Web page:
A novel approach to 5H-pyrazino[2,3-b]indoles via annulation of 3-diazoindolin-2-imines with 2H-azirines or 5-alkoxyisoxazoles under Rh(II) catalysis

Julia O. Ruvinskaya , Nikolai V. Rostovskii *, Ilya P. Filippov , Alexander F. Khlebnikov and Mikhail S. Novikov *
St. Petersburg State University, Institute of Chemistry, 7/9 Universitetskaya nab., St. Petersburg, 199034, Russia. E-mail: m.novikov@spbu.ru; Fax: +7 812-428-6939; Tel: +7 812-428-9344

Received 26th October 2017 , Accepted 29th November 2017

First published on 30th November 2017


A novel one-step method for the preparation of 5H-pyrazino[2,3-b]indoles with different substitution patterns in all rings of the tricyclic system via the Rh2(OAc)4-catalyzed reaction of 2H-azirines with 3-diazoindolin-2-imines is reported. Alkyl 5H-pyrazino[2,3-b]indole-3-carboxylates were also prepared by a one-pot procedure from synthetic equivalents of alkyl 2H-azirine-2-carboxylates, 5-alkoxyisoxazoles. The reactions provide the first examples of the use of Rh(II) catalysis for intermolecular annulations with 2H-azirines and isoxazoles.


Indole frameworks are important motifs in naturally occurring compounds,1 man-made pharmaceuticals,2 and optoelectronics materials.3 The unique properties of indole-fused compounds maintain interest in the development of effective methods for their preparation, including both the construction of indole-based skeletons and their functionalization.4 5H-Pyrazino[2,3-b]indole derivatives have received much attention as highly selective agonists, antagonists or inverse agonists for GABA brain receptors and are useful in the diagnosis and treatment of anxiety, sleep, and seizure disorders.5 Besides, these compounds are of interest as electron-acceptor units in bipolar host materials for organic light emitting devices.6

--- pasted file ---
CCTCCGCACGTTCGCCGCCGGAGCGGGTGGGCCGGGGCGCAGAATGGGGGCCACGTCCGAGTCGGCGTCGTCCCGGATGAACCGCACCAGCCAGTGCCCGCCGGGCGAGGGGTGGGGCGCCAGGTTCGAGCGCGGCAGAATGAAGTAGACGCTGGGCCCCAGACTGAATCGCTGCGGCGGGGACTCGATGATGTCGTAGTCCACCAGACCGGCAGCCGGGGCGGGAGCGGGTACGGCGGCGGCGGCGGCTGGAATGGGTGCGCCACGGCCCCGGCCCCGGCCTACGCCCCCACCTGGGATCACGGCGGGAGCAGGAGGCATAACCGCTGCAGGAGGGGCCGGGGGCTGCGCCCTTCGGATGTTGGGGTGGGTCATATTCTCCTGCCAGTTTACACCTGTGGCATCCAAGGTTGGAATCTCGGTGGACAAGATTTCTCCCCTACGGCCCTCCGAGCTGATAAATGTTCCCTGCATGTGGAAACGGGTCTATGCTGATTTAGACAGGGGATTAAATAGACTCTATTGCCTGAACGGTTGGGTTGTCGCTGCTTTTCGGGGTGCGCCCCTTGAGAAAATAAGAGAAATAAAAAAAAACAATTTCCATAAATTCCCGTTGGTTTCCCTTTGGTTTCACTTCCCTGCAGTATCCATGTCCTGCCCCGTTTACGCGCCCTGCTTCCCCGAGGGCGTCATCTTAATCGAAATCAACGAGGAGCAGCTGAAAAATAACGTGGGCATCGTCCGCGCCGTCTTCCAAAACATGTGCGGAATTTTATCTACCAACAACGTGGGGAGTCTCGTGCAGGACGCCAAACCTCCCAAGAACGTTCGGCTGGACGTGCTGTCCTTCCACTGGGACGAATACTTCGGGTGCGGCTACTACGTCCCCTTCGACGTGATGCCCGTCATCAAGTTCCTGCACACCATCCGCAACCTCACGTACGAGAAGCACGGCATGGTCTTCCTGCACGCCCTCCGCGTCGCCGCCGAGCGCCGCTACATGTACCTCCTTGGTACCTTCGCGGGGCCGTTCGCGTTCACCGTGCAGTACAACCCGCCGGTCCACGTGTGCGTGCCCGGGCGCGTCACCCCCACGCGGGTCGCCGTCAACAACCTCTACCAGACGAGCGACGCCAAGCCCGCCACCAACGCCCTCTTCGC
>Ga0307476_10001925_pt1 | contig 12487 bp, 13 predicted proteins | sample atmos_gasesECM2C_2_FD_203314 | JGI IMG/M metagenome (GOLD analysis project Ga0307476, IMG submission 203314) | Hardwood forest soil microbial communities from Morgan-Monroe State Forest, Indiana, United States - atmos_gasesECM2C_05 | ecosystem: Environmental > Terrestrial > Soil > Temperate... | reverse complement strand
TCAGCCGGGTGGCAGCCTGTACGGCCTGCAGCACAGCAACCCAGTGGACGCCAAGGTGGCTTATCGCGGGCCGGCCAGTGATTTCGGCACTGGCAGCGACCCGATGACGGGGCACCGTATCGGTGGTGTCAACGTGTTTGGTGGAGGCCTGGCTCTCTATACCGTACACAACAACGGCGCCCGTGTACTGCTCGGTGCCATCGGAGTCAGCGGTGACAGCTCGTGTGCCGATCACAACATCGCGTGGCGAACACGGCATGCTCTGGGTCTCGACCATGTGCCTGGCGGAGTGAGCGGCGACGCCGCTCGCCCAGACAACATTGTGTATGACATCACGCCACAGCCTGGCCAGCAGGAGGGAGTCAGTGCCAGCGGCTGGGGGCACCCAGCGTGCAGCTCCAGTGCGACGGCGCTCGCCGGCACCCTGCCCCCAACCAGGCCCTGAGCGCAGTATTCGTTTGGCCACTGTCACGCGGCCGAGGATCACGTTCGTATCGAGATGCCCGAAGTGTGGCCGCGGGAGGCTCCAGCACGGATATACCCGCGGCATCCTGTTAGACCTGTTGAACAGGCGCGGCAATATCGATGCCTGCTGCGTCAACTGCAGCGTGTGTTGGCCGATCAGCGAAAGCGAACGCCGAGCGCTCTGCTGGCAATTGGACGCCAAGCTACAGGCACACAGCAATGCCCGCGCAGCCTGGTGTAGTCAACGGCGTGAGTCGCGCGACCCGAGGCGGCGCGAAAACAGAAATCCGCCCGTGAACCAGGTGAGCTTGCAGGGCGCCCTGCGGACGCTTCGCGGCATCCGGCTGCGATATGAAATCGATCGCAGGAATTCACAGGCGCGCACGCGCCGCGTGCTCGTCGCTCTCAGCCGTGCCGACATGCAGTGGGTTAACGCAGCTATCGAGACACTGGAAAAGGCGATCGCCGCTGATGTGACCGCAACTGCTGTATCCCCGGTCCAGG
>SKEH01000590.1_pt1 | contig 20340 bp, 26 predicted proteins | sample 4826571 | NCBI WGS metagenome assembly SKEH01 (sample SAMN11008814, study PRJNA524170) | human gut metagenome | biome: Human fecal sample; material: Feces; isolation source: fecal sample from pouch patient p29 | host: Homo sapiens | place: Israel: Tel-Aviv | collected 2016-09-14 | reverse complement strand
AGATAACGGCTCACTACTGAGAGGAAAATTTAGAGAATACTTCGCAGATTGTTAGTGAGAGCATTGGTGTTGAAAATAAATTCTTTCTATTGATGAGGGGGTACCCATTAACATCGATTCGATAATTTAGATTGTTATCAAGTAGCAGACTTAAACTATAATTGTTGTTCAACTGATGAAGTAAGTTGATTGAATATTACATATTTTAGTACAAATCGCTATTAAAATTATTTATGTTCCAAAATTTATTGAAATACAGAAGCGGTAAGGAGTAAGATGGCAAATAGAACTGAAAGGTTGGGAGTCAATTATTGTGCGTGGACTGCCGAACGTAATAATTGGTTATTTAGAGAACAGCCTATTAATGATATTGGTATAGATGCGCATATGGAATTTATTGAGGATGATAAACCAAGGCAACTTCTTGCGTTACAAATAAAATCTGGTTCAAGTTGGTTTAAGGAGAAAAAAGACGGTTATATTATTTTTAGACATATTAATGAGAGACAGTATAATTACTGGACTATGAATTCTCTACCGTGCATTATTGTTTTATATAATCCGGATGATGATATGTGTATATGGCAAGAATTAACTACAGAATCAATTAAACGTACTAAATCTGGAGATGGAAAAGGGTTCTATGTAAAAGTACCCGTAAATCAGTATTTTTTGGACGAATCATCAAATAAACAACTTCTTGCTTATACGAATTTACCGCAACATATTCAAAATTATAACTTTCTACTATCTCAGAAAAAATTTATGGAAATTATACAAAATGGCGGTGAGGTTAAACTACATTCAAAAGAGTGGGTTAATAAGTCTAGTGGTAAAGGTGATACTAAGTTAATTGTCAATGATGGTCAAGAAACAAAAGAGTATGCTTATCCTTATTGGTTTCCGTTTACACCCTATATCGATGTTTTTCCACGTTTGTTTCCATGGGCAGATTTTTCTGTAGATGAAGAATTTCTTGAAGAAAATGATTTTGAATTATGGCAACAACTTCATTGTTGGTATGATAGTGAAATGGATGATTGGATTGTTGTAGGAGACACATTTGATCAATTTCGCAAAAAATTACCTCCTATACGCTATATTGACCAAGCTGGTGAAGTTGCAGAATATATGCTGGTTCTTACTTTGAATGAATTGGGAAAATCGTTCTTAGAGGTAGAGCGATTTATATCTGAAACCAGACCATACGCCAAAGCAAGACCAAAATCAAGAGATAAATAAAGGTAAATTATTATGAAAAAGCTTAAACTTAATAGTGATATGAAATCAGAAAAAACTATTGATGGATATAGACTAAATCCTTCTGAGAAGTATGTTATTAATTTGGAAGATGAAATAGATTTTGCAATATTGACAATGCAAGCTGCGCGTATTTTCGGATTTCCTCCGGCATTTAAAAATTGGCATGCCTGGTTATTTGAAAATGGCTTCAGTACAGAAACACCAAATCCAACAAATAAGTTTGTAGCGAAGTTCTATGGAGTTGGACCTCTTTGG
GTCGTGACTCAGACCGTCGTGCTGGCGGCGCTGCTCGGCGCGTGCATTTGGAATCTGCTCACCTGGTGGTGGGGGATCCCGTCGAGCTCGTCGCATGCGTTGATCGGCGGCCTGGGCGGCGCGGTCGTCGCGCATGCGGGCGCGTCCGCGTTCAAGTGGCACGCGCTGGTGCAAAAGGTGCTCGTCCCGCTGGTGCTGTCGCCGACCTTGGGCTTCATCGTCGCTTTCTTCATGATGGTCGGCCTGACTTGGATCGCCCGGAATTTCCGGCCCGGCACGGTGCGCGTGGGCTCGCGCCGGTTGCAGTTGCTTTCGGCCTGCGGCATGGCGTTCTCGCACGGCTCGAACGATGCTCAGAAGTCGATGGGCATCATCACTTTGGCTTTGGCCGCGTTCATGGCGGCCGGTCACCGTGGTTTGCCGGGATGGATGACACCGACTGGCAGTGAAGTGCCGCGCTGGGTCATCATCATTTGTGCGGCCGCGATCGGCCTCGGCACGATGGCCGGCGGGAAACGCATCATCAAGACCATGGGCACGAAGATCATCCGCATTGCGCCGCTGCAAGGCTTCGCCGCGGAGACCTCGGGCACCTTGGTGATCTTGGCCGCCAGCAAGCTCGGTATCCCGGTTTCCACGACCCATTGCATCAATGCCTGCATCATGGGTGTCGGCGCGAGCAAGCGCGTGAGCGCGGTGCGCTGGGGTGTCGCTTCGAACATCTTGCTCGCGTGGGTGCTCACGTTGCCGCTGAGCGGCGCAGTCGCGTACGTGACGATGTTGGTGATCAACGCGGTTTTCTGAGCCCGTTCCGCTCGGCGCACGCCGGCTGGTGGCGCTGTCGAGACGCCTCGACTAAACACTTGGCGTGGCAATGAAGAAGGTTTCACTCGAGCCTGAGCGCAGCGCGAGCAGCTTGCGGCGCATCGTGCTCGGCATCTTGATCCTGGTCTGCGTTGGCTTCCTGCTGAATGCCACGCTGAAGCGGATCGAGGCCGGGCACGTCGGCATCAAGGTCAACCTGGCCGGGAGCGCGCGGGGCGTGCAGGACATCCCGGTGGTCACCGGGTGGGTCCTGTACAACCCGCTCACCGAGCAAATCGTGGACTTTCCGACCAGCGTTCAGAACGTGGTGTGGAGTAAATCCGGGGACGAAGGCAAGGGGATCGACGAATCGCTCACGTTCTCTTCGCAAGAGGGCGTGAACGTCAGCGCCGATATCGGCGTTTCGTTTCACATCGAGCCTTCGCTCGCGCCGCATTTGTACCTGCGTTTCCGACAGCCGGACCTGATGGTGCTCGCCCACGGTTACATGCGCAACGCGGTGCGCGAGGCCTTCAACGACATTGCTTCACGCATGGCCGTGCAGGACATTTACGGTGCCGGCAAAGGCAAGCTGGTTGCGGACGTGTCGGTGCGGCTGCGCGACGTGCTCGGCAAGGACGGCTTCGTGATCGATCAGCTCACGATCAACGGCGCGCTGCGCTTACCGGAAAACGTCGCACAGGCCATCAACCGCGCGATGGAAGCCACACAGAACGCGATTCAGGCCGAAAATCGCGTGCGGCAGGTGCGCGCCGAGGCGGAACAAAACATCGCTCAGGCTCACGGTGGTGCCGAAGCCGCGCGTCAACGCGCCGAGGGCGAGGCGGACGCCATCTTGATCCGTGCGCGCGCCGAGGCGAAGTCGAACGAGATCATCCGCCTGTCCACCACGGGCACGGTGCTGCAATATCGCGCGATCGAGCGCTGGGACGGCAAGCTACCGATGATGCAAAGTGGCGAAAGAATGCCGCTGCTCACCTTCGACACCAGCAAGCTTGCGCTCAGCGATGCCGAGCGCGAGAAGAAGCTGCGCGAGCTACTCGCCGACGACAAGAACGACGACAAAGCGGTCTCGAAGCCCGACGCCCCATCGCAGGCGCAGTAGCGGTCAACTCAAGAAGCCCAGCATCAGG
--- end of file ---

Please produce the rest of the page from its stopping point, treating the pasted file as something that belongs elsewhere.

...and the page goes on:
There are two general approaches for the construction of the pyrazino[2,3-b]indole skeleton. The synthetic scheme with the final formation of the pyrrole ring of the tricyclic pyrazino[2,3-b]indole system was accomplished starting from pyrazinylhydrazones of cyclohexanone, which were subjected to cyclization followed by aromatization of the cyclohexane fragment.5,7 The method has limitations related to modification of benzene ring of the target compound. The alternative scheme within the same approach, which involves cyclization of (2-aminophenyl)pyrazinones, is free of this disadvantage, but it has the problems with selective introduction of substituents in the pyrazine ring.8 The same limitation is inherent in more recent methods representing the second approach to the pyrazino[2,3-b]indole skeleton, specifically, pyrazino annulation of the indole system. Two examples of the annulation of indol-3-yl triflates A with ethylenediamine under Pd(OAc)2-catalysis were reported (Scheme 1, reaction (1)).9 The non-catalytic version of a similar reaction of ethylenediamine using N-acyl-2-bromoindol-3-one as a 1,2-bielectrophile is also known.10 Recently an alternative annulation method involving the reaction of Boc-protected diaminoindole B with 1,2-dicarbonyl compounds was developed (Scheme 1, reaction (2)).11 Unfortunately, the use of non-symmetrical 1,2-diamines and non-symmetrical 1,2-dicarbonyl compounds as annulation agents often leads to the formation of mixtures of regioisomeric annulation products.


image file: c7ob02637d-s1.tif
Scheme 1 Synthesis of 5H-pyrazino[2,3-b]indoles by annulation of the pyrazine ring to the indole system.

Herein, we report a high-yield synthesis of substituted pyrazino[2,3-b]indoles by the Rh(II)-catalyzed annulation of 3-diazoindolin-2-imines with 2H-azirines or 5-alkoxyisoxazoles (Scheme 1, reaction (3)). The scope and limitations of the method, related to selective introduction of various substituents into all rings of the pyrazino[2,3-b]indole system, as well as the interchangeability of annulation agents, azirines and isoxazoles, are discussed.